When should a mother avoid breastfeeding?

Health professionals agree that human milk provides the most complete form of nutrition for infants, including premature and sick newborns. However, there are rare exceptions when human milk is not recommended.

Under certain circumstances, a physician will need to make a case-by-case assessment to determine whether a woman's environmental exposure or her own medical condition warrants her to interrupt or stop breastfeeding.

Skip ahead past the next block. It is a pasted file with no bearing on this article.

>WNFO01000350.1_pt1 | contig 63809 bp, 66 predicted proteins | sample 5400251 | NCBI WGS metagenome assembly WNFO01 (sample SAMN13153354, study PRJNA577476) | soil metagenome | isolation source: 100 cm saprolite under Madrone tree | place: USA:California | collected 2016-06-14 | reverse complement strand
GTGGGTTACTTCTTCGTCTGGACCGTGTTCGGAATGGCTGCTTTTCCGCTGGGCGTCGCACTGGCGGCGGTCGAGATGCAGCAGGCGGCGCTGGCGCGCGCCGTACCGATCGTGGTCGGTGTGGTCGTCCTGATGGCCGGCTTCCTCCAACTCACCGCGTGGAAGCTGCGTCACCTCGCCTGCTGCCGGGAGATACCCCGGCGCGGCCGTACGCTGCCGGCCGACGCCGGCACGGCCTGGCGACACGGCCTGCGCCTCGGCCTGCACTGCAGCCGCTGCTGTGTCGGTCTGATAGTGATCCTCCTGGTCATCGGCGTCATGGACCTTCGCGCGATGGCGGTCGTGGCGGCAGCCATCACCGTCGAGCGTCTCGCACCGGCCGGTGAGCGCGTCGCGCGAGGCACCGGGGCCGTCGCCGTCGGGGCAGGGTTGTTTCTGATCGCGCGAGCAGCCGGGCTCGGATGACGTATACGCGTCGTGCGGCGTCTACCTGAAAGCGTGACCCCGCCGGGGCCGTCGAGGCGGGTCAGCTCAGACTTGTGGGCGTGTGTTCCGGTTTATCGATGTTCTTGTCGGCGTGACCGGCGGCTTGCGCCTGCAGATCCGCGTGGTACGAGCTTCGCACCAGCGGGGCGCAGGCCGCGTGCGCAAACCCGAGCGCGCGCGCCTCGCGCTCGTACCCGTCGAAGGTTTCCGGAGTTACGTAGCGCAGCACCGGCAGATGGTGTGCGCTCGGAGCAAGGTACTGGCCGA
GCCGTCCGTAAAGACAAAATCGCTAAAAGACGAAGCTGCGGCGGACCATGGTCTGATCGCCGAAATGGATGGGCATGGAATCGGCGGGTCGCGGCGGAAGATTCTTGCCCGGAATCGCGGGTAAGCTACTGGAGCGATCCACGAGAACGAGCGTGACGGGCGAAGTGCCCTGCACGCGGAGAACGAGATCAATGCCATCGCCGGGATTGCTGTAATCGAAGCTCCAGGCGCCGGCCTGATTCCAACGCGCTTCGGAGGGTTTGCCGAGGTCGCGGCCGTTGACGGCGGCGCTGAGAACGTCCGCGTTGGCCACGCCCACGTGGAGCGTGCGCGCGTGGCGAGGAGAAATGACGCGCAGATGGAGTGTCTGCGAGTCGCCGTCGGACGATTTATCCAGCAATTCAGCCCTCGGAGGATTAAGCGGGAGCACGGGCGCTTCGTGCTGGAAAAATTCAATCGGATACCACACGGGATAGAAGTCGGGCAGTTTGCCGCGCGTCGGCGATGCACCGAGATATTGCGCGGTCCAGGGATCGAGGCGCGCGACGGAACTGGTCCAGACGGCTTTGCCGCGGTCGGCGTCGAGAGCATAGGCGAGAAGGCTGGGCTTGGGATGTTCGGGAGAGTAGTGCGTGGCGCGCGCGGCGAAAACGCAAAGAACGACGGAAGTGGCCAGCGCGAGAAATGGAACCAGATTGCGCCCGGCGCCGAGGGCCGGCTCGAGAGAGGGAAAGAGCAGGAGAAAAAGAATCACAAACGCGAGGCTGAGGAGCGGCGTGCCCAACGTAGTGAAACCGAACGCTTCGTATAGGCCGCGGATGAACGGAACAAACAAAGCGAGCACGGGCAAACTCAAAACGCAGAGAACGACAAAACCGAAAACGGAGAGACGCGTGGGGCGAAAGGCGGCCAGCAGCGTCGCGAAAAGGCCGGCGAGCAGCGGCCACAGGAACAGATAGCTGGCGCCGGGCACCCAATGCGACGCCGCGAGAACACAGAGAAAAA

Breastfeeding is NOT advisable if one or more of the following conditions is true:

An infant diagnosed with galactosemia, a rare genetic metabolic disorder
The infant whose mother:
Has been infected with the human immunodeficiency virus (HIV)
Is taking antiretroviral medications
Has untreated, active tuberculosis
Is infected with human T-cell lymphotropic virus type I or type II
Is using or is dependent upon an illicit drug
Is taking prescribed cancer chemotherapy agents, such as antimetabolites that interfere with DNA replication and cell division
Is undergoing radiation therapies; however, such nuclear medicine therapies require only a temporary interruption in breastfeeding